The long arm of copyright

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Copyright will protect you from pirates, supposedly.

Image: CC-AT-SA Flickr: biwook (Ioan Sameli)

The High Court in England and Wales has just delivered a somewhat surprising judgement that sees copyright reach much further than many previously thought.

The case was brought by almost all major UK newspapers (besides News Corp titles and the FT) and their copyright licensing umbrella body, Newspaper Licensing Agency Ltd (NLA ltd), against the users of a media monitoring service run by Meltwater Holding BV.

Meltwater operates a commercial site-scraping service that delivers newspaper headlines and the first few words of an article, according to keywords you give it. This helps keep track of your business' brand or your name as and when the media covers it.

Let's be clear: they aren't competing with newspapers for audiences using copyrighted content; this isn't destroying the newspapers' commercial incentive to write stories. Yet somewhat amazingly, the judge in the case held that under UK law, copying newspaper headlines is an activity that is in breach of copyright unless you are licensed to reproduce them or benefit from one of copyright's ever-shrinking exemptions. And weirdly, the judge seems to have ruled that this even applies to the copies created when you share, forward, commercially store ("in the course of business") or even open an email in your inbox.

Once upon a time, copyright used to only apply to substantial literary works, not short things like slogans or brand names. But according to the judge, under UK law, headlines are also protected. By the same logic, would reading a Metro headline aloud to your co-workers, or copy-pasting headlines into an email to a friend, make you a pirate unless you can rely on an exemption?

Worse still, it makes digital readers pirates. Incredibly, the judge in the case held that "the temporary copies exception is solely concerned with incidental and intermediate copying so that any copy which is ‘consumption of the work’, whether temporary or not, requires the permission of the copyright holder. A person making a copy of a webpage on his computer screen will not have a defence under s. 28A CDPA simply because he has been browsing."

On the point of whether scraping and/or caching websites without permission is an act in breach of copyright, the following was stated:

101. When an End User receives an email containing Meltwater News, a copy is made on the End User's computer and remains there until deleted. Further, when the End User views Meltwater News via Meltwater's website on screen, a copy is made on that computer.

102. Therefore the End User makes copies of the headline and the text extract in those two situations and there is prima facie [copyright] infringement.

103. When an End User clicks on a Link a copy of the article on the Publisher's website which appears on the website accessible via that Link is made on the End User's computer. (...) it seems to me that in principle copying by an End User without a licence through a direct Link is more likely than not to infringe copyright.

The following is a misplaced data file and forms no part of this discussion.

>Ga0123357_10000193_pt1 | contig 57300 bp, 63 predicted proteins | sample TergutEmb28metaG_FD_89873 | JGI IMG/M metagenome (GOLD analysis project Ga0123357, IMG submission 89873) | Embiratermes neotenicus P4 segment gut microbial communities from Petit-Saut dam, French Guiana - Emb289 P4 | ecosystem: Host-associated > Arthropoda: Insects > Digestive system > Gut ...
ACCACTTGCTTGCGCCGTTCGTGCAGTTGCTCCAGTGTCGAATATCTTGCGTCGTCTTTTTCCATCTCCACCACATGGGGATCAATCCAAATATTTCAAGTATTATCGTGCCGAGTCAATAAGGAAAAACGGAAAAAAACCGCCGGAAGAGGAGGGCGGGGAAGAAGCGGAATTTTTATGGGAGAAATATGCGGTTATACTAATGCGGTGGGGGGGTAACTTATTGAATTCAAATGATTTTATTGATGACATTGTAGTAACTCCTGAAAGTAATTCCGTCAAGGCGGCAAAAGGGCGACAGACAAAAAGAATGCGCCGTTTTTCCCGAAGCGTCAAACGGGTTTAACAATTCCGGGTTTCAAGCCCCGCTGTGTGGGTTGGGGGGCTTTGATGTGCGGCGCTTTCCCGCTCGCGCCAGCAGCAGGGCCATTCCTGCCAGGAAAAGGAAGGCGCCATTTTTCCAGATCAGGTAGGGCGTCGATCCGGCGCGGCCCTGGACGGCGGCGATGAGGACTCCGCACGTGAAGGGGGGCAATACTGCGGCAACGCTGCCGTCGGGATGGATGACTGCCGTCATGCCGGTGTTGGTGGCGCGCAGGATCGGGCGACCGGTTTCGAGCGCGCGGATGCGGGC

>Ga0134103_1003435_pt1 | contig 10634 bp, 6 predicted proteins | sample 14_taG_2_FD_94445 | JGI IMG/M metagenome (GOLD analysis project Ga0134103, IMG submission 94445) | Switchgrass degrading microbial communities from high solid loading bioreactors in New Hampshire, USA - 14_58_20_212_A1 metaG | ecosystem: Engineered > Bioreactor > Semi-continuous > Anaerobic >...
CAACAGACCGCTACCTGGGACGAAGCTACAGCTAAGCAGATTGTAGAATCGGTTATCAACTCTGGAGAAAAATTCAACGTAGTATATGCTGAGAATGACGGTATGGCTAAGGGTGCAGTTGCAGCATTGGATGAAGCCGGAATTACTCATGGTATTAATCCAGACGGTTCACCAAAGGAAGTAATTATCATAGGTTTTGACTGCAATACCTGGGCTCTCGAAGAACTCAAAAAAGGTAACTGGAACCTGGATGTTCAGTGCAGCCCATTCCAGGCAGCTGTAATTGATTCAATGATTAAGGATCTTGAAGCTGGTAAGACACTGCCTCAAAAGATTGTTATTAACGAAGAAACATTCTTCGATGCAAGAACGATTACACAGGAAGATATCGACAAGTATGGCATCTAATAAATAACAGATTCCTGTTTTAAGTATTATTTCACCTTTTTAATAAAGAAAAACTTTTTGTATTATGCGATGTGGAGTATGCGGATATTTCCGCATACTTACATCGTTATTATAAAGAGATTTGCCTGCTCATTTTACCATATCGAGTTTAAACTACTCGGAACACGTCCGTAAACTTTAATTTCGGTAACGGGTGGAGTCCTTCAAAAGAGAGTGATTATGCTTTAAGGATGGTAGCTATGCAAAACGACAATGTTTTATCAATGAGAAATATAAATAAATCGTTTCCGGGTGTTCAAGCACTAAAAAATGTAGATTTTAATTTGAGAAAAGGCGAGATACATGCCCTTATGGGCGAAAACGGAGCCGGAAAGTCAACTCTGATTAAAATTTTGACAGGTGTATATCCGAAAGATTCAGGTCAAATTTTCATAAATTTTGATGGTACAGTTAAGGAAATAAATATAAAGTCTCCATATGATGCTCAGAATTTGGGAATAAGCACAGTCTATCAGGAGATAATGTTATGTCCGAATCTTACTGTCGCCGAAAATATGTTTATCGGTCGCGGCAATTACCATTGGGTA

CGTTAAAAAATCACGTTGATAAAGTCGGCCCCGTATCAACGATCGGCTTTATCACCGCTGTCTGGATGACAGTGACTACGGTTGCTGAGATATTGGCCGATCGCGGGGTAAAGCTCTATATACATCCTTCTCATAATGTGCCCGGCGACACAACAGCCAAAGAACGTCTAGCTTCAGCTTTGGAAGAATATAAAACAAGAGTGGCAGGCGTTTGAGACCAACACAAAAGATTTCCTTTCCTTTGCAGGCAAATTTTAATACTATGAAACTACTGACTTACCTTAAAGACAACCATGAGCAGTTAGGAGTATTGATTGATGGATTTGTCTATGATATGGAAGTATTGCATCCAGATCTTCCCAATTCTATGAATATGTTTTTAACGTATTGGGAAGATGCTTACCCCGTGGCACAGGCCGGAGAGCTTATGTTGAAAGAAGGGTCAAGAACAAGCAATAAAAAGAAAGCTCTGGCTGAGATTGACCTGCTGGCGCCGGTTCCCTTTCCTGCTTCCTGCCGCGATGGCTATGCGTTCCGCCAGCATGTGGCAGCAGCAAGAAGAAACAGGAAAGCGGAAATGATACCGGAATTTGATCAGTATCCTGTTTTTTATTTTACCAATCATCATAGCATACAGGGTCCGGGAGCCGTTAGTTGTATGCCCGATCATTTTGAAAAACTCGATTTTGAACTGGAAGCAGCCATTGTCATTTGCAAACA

104. An End User who uses the share function to forward a headline Link (and, a fortiori, an End User who simply forwards an email) to a client will make further copies and thus further infringe. Such forwarding will also be issuing a copy to the public under s. 18 CDPA.

Previously, Google's caching of websites was covered by a copyright exception protecting temporary, incidental copies. Yet this judgement says that under UK copyright law, from the moment the content is "consumed" by a viewer/listener, a copy isn't incidental or temporary, and copyright is breached by a person using a digital device that "copied" the work to show/play it to to them:

111. The exception cannot be used to render lawful activities which would otherwise be unlawful. On the contrary, the purpose of Articles 2 and 3 is to ensure that copyright is protected against all forms of electronic copying unless falling within the narrow scope of the exceptions in Article 5.

Because I made it clear that I reserved all rights to this content at the beginning of this article, I'm afraid by bringing this sentence up on your monitor you are in fact in breach of UK copyright law, and a pirate, equivalent to a video or music pirate (see para 110 of the judgement). Unless you can rely on one of the other ever-diminishing exceptions, that is.

Needless to say, when the Government Minister for Intellectual Property, said "An IP system created in the era of paper and pen may not fit the age of broadband and satellites. We must ensure it meets the needs of the digital age" - when copyright now apparently applies to opening websites on your monitor, the upcoming review of copyright law is wholeheartedly welcomed. The last government granted rights-holders new rights to punish copyright infringement after its IP review. Let's see what this one does.

Now away with you, foul pirate.

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Comments (2)

  1. nigel salt:
    Dec 16, 2010 at 04:31 PM

    If enforced this would make a lot of RSS feeds either illegal themselves or illegal to read. Http links would have to have popup warning that you are breaking the law by following them. It is ridiculous.

  2. Jim Killock:
    Dec 16, 2010 at 04:56 PM

    I guess the question is, how much attention will a judgement like this gain? Will it have a legal impact, or will the judge just find their judgement getting a lot of unexpected attention?

This thread has been closed from taking new comments.

By Phil on Dec 16, 2010

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